Evernote beefs up security with two-factor verification

Following in the footsteps of Dropbox, Facebook, Google, Twitter, Apple and LinkedIn, the online note-taking and archiving service announced that it is offering users the option to implement extra layers of security. First of all, when a user turns on two-factor verification and logs into an account, it will require a six-digit code that is sent to a phone by SMS or via an app like Google Authenticator.

The two-step verification is available for Evernote Premium and Evernote Business users for now, but the company does plan to open it up to free account users eventually.

The company also said that it has built in some usability safeguards. For instance, partner apps and integrations, as well as Evernote Touch for Windows 8, will stop working. But users can create a special application password for each app in order to avoid headaches. And, those using Evernote mobile apps who keep a user logged in typically will only need to enter the code once, when installing the app. Users can also use a set of back-up codes if traveling or if the mobile device isn’t available.

“Two-step verification is not for everyone, but it does make accounts that use it more secure,” the company said.

Meanwhile, Evernote has launched an Access History feature, which shows users a running list of every time your account was accessed over the past 30 days. “This list includes all the versions of Evernote that you’ve used along with locations and IP addresses,” the company said. “If you ever suspect that your account was accessed without your knowledge, you can check the history.”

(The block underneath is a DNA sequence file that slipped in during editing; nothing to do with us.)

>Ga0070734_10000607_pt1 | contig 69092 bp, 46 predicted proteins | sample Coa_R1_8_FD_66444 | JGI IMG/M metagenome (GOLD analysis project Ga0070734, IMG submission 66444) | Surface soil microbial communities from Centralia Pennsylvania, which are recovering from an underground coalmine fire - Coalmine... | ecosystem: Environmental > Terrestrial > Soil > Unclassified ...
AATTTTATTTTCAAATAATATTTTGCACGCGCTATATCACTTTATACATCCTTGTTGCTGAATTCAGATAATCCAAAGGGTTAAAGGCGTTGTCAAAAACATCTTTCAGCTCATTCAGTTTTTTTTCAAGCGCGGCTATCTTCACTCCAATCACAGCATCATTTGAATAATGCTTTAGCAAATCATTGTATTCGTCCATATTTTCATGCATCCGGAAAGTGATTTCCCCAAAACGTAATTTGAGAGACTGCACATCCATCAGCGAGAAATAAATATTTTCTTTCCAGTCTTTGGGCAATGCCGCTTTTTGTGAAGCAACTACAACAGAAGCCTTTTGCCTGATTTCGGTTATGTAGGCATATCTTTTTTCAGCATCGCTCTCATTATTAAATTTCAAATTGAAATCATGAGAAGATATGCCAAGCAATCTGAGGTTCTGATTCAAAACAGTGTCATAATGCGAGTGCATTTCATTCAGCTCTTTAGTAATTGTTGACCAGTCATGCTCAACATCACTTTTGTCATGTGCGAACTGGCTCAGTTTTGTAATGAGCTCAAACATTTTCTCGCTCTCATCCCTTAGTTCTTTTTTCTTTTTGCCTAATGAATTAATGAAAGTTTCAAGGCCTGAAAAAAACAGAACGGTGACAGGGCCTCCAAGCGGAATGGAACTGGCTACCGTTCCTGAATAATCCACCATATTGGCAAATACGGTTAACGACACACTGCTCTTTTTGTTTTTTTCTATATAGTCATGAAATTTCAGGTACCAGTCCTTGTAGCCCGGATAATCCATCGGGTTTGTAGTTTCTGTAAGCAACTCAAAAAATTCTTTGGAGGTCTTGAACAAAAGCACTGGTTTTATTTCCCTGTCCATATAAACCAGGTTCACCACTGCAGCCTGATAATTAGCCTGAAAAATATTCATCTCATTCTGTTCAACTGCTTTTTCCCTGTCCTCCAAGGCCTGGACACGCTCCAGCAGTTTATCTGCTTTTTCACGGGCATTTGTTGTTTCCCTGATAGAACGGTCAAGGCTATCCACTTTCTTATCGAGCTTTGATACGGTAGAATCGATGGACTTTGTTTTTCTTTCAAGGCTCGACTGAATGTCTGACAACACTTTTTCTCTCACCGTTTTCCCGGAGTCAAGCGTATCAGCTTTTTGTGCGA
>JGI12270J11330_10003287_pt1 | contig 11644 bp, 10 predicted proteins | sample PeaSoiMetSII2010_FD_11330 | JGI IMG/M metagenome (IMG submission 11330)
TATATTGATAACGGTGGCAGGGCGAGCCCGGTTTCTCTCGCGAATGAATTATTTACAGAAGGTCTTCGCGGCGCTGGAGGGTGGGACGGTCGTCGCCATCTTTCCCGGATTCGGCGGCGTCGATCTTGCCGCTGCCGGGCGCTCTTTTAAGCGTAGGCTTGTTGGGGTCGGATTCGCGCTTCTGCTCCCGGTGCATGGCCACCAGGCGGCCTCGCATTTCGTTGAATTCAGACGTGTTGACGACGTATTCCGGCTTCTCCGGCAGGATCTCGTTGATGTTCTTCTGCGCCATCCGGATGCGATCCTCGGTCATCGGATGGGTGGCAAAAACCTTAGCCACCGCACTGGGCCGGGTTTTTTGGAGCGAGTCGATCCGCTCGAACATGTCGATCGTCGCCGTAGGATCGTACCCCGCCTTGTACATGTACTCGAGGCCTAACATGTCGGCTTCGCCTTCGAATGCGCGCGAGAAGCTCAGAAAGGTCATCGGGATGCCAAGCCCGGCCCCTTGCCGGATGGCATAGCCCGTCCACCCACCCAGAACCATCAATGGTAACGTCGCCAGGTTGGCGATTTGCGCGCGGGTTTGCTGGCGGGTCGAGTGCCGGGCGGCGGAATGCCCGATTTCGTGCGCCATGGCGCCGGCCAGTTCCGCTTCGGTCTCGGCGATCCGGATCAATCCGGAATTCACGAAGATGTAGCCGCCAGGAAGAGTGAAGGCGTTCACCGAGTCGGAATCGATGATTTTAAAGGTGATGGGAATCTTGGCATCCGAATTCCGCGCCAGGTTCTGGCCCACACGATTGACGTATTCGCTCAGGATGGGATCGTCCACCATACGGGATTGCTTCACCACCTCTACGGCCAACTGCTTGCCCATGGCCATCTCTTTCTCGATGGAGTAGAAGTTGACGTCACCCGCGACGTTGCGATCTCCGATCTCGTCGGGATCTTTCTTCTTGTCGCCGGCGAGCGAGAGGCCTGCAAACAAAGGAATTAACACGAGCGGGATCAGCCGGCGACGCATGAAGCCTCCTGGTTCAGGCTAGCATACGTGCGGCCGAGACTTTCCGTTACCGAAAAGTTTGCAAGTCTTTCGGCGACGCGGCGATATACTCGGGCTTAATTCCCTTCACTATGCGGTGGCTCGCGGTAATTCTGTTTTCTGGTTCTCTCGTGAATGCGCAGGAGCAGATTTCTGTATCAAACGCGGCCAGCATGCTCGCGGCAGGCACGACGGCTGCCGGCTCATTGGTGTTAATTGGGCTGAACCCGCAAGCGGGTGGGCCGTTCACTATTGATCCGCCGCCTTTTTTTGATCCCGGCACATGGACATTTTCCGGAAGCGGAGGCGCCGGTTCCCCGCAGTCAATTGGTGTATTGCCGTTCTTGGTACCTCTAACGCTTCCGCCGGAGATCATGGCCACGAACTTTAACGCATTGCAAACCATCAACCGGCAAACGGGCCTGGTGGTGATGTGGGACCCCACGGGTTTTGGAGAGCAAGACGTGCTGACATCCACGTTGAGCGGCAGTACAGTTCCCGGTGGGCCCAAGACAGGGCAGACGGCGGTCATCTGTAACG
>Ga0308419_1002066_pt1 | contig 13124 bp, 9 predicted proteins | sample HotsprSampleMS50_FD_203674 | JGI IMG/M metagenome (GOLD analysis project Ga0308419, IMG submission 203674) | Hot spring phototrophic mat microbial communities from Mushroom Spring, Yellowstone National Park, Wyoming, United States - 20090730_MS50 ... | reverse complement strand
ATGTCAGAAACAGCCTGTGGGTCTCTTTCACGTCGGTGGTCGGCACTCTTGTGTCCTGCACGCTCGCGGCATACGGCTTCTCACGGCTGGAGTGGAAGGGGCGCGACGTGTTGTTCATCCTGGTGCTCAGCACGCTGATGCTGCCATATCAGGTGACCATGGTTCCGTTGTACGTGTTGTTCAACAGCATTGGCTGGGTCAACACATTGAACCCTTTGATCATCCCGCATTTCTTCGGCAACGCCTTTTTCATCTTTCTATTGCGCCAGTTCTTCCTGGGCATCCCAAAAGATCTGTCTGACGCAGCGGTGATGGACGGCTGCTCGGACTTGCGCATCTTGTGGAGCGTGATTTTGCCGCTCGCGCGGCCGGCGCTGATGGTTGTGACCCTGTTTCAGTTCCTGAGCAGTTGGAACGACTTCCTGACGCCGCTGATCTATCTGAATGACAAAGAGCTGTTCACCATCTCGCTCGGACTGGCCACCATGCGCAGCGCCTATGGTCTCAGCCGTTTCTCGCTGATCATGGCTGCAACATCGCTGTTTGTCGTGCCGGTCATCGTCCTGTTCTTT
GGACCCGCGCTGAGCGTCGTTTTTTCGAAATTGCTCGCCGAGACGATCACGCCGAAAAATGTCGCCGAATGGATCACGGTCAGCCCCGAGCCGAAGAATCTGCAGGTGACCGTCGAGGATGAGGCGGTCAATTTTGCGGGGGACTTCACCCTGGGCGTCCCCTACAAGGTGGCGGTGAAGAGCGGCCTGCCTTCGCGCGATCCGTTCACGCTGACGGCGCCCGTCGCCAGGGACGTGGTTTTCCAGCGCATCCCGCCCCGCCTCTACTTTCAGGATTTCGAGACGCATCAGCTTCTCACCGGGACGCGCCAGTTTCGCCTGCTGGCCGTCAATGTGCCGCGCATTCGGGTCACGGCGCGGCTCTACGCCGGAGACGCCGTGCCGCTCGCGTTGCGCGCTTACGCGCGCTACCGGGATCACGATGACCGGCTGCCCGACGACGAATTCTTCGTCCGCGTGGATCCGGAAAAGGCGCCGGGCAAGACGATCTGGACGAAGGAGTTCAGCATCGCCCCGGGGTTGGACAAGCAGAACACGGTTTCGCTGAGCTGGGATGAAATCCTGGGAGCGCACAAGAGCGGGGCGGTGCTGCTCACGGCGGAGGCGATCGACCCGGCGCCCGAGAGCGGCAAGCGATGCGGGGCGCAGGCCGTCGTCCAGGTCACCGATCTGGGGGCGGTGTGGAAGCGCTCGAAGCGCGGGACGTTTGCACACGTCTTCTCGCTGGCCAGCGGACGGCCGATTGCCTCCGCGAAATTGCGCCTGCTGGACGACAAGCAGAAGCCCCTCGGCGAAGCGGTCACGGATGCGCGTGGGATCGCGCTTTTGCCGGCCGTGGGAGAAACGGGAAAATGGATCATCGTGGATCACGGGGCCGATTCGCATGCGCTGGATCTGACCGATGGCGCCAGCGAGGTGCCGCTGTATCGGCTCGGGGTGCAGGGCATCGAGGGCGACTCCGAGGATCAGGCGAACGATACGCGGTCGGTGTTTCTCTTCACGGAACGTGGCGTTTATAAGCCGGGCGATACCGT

As a third security measure, the company is offering the ability to set authorized applications. “We want you to open an Evernote app and then quickly accomplish your task,” it said. “To make that possible, we rarely ask you to sign in. That helps you get your work done, but can be a problem if you lose your phone or computer. Now, you can revoke any version of Evernote from your Evernote Web Account Settings. Once revoked, an app will request a password the next time its launched.”

In March, hackers made their way into the Evernote system. Neither user content nor customer payment details were accessed, but they gained access to usernames, email addresses and passwords. The passwords were hashed and salted, but the company erred on the side of caution.

Later in the same month the cloud-based service was found to be used for malware control. A trojan known as BKDR_VERNOT.A “retrieves its C&C server and queries its backdoor commands in the notes saved in its Evernote account,” explained Trend Micro researcher Nikko Tamaña. “The backdoor may also use the Evernote account as a drop-off point for its stolen information.”

 

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